You not only reduce your waste with refilling stations, but you also scale back on the spending and pay only for what you can afford
Image from the Facebook page of Refuse

With more and more shops putting up refill options for customers, it’s good to know what good it does for you, the company, and the environment:

  1. Packaging and food waste reduction

Perhaps the most obvious advantage refill shops have is reducing their waste production by diverting trash that goes to landfills. They also give consumers the opportunity to shop smart because this way, you’ll be buying exactly how much you need instead of throwing away excess product. Food stays fresher this way, too.

  1. It’s cheaper

Compared to buying items at your local supermarket, shopping for bulk goods is way cheaper. Most of the time, famous brands with fancy packaging price their goods higher than those at refill stores. Also, businesses often offer discounts for those who bring their own containers.

  1. Minimized transport costs

For businesses, loading goods in bulk means less transportation costs. Packaging can take more space and add a significant amount of weight to cargo. When you ship products in bulk, however, you can pack items more densely.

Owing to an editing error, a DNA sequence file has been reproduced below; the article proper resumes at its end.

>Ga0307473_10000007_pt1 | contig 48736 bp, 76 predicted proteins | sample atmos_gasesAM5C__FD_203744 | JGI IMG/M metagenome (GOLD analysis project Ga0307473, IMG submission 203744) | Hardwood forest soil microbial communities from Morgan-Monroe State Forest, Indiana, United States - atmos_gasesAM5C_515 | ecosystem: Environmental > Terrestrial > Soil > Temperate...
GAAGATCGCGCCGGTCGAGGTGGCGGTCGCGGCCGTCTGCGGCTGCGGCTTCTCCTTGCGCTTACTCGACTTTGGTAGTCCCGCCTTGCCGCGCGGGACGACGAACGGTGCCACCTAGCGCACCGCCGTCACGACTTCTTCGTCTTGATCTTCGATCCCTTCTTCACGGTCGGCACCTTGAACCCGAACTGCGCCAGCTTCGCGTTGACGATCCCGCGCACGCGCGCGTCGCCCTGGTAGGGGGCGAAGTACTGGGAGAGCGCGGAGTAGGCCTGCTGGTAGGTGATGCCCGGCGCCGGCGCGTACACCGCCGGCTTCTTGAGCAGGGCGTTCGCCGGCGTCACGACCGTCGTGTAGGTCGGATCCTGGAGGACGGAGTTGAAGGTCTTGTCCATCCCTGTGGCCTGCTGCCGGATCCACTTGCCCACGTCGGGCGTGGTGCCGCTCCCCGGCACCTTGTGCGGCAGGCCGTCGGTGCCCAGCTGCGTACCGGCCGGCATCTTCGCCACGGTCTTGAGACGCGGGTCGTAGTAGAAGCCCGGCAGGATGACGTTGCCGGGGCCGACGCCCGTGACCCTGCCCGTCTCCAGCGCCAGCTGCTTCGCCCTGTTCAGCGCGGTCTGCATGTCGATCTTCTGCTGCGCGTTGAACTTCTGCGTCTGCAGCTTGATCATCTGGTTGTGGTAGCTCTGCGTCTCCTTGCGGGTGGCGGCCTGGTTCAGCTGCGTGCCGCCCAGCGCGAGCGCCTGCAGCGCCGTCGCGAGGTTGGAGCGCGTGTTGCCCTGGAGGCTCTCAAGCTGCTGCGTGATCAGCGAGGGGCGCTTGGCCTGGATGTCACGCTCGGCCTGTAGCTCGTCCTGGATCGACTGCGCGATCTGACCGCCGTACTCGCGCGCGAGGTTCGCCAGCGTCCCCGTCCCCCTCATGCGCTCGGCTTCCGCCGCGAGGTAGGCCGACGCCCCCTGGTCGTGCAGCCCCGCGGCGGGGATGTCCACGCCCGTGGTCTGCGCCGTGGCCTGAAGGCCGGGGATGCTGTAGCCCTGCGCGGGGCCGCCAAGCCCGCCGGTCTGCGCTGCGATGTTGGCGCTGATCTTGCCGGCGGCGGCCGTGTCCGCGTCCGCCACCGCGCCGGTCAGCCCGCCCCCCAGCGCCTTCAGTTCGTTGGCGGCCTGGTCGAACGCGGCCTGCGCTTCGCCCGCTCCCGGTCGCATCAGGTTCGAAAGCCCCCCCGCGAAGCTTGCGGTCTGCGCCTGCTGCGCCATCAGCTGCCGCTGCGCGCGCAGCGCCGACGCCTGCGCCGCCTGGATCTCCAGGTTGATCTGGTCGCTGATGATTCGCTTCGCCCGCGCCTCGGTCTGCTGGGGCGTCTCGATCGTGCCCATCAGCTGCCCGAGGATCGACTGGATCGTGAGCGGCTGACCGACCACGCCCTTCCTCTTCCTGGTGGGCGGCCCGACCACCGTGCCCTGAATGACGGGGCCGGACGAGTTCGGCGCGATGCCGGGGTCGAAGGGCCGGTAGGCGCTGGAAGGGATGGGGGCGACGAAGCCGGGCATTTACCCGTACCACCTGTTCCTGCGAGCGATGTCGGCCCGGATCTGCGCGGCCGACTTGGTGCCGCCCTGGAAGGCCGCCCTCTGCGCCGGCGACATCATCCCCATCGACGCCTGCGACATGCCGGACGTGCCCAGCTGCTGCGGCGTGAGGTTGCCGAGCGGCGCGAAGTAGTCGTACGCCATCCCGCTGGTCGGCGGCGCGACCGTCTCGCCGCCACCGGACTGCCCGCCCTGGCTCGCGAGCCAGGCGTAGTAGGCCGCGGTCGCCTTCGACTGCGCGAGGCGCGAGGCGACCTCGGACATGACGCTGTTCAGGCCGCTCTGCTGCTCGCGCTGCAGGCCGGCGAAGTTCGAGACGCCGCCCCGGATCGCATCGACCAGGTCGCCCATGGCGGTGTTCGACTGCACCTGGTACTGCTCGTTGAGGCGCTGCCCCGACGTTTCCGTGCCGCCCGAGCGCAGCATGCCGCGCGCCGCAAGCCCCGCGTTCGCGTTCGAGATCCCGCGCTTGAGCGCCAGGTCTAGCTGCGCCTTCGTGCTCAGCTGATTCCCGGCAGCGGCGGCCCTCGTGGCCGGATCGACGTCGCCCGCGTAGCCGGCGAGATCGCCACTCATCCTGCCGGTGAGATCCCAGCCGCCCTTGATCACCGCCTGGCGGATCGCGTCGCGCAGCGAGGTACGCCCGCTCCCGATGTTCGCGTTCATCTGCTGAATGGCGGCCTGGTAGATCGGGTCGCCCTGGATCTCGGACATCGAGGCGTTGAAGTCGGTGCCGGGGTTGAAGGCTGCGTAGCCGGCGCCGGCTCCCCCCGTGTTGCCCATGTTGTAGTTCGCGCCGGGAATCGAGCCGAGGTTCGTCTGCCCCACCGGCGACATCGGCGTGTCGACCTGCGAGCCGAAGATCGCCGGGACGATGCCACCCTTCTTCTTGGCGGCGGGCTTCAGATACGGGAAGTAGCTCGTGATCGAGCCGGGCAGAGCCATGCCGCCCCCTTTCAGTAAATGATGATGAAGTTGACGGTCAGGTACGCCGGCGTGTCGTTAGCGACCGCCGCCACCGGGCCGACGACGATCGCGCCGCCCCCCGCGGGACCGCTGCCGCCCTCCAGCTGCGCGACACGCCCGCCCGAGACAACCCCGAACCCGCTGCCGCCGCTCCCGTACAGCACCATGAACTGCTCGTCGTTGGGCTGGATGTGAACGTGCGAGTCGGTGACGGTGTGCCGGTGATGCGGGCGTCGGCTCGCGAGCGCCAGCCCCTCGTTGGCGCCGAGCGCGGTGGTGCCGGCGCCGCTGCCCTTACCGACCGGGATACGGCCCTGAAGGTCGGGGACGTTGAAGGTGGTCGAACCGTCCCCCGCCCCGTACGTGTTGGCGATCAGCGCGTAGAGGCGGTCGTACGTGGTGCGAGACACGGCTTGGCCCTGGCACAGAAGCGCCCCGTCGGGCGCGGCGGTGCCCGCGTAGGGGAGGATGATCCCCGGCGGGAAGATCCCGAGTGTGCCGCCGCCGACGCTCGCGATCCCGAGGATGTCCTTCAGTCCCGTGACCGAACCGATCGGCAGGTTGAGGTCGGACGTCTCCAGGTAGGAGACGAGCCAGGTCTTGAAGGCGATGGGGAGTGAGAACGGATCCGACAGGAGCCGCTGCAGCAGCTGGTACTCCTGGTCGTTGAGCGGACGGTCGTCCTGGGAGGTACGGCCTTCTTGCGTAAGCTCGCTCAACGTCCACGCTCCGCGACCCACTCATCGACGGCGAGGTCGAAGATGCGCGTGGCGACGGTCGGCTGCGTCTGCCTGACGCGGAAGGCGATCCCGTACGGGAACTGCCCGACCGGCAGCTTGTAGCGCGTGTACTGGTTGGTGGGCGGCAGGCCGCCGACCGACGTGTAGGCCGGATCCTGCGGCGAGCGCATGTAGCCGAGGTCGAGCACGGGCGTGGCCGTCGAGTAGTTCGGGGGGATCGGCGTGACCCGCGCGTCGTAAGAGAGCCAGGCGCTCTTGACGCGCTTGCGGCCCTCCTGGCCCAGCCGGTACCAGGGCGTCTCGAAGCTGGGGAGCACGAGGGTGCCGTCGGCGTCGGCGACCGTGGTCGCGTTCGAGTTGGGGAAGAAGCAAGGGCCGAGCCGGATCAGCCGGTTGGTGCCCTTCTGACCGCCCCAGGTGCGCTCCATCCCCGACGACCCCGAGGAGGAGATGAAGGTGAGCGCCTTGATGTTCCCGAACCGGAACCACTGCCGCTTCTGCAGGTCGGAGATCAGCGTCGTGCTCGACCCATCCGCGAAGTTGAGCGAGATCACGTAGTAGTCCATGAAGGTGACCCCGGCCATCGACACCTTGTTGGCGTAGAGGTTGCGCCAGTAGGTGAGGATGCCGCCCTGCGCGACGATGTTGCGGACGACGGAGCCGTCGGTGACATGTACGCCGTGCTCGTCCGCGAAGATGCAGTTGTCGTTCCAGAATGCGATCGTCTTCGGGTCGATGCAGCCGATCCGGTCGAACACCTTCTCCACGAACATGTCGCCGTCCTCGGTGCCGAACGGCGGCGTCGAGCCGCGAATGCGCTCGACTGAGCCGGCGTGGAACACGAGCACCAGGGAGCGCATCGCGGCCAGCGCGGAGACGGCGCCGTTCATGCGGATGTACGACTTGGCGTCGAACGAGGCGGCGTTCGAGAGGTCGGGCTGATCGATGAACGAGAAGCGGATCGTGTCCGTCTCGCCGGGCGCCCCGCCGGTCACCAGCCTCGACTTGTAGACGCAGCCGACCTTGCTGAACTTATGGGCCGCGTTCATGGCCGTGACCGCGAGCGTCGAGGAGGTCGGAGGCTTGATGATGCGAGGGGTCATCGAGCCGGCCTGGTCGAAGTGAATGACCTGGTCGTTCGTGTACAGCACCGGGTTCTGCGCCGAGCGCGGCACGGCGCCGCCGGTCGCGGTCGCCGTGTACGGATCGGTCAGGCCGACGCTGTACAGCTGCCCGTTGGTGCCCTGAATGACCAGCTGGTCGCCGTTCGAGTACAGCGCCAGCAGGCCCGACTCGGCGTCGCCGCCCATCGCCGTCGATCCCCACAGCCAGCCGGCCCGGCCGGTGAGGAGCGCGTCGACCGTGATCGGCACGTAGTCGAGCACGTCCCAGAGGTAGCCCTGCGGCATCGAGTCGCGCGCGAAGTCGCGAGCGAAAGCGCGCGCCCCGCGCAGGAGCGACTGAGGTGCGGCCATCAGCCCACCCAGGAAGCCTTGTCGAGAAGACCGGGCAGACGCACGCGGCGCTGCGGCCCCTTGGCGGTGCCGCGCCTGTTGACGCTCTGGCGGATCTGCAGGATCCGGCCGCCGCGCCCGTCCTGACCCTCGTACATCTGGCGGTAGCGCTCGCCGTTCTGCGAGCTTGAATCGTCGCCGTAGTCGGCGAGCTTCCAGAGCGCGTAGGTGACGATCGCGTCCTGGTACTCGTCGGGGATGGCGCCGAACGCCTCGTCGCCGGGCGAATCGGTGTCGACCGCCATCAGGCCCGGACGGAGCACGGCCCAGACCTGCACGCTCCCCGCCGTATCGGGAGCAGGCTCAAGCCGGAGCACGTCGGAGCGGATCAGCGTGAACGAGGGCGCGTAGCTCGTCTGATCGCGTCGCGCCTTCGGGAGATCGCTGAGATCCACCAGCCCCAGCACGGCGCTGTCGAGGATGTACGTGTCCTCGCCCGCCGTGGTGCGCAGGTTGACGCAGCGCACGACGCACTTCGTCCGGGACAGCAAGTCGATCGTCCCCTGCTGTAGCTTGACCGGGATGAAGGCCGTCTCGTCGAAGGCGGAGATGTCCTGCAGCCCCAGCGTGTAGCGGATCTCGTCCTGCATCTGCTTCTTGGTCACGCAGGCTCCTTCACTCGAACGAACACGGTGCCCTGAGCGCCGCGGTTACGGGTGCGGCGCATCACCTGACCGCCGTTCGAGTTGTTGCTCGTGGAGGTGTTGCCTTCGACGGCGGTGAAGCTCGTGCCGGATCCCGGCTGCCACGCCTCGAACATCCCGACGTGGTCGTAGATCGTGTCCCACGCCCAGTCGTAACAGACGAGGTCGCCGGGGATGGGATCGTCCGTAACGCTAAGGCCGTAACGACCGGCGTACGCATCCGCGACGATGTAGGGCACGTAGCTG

1. It’s personal and interactive

Based from experience, buying products in bulk is extremely satisfying. It nurtures a real connection with your food, letting me appreciate every single thing I buy, down to the pea. I’m also eager to organize them the moment I get home and store them in a way that’s pleasing to the eye.

The Cons

You may overestimate your need for food and pantry needs and buy in bulk; spoilage may occur because the products aren’t in airtight containers
Image from the Facebook page of SWEEP: Sea Waste Education to Eradicate Plastic

Just as with anything with benefits, refill stations have their disadvantages, too:

  1. Increased risks of spoilage

If you shopped for food and you accidentally buy more than what you intended to buy, you’re more likely to waste than save. Since they aren’t wrapped in air-tight packaging, food bought in bulk can easily go bad, especially if you didn’t refrigerate or freeze it immediately.

  1. Overestimating your storage

It’s important to look through your kitchen and bathroom first before heading out to a refill store. This ensures you aren’t buying too much things that you don’t have room for (and might end up throwing anyway).

  1. Picky stores

Some shops are very particular with the packaging you use for refills, so what’s the point of bringing your own containers? Be sure a store you’re visiting allows you to use your own containers so that you can avoid purchasing new ones.

Although it’s a small act, purchasing your personal products from refill shops is ten steps forward into practicing the zero waste lifestyle. With enough research, trials-and-errors, as well as a bit of courage, you’ll have enough beans in your (reusable) bag to make the switch.